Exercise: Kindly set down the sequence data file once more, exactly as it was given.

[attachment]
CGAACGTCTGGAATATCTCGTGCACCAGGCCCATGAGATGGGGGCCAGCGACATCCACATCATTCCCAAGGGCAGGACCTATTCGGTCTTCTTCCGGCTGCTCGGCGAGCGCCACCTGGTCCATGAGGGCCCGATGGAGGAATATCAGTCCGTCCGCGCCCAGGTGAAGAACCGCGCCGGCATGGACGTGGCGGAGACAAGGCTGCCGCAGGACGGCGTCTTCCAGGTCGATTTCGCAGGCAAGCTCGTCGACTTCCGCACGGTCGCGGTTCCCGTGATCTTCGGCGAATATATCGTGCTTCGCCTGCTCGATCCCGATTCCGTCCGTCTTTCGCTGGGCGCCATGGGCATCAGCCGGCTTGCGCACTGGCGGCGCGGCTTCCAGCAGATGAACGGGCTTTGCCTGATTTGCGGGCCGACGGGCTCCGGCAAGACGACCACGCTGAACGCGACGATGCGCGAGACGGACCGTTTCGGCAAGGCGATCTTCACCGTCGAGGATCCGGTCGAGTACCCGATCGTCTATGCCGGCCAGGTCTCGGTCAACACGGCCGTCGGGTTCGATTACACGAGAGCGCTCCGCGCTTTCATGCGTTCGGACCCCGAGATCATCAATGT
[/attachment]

CGAACGTCTGGAATATCTCGTGCACCAGGCCCATGAGATGGGGGCCAGCGACATCCACATCATTCCCAAGGGCAGGACCTATTCGGTCTTCTTCCGGCTGCTCGGCGAGCGCCACCTGGTCCATGAGGGCCCGATGGAGGAATATCAGTCCGTCCGCGCCCAGGTGAAGAACCGCGCCGGCATGGACGTGGCGGAGACAAGGCTGCCGCAGGACGGCGTCTTCCAGGTCGATTTCGCAGGCAAGCTCGTCGACTTCCGCACGGTCGCGGTTCCCGTGATCTTCGGCGAATATATCGTGCTTCGCCTGCTCGATCCCGATTCCGTCCGTCTTTCGCTGGGCGCCATGGGCATCAGCCGGCTTGCGCACTGGCGGCGCGGCTTCCAGCAGATGAACGGGCTTTGCCTGATTTGCGGGCCGACGGGCTCCGGCAAGACGACCACGCTGAACGCGACGATGCGCGAGACGGACCGTTTCGGCAAGGCGATCTTCACCGTCGAGGATCCGGTCGAGTACCCGATCGTCTATGCCGGCCAGGTCTCGGTCAACACGGCCGTCGGGTTCGATTACACGAGAGCGCTCCGCGCTTTCATGCGTTCGGACCCCGAGATCATCAATGT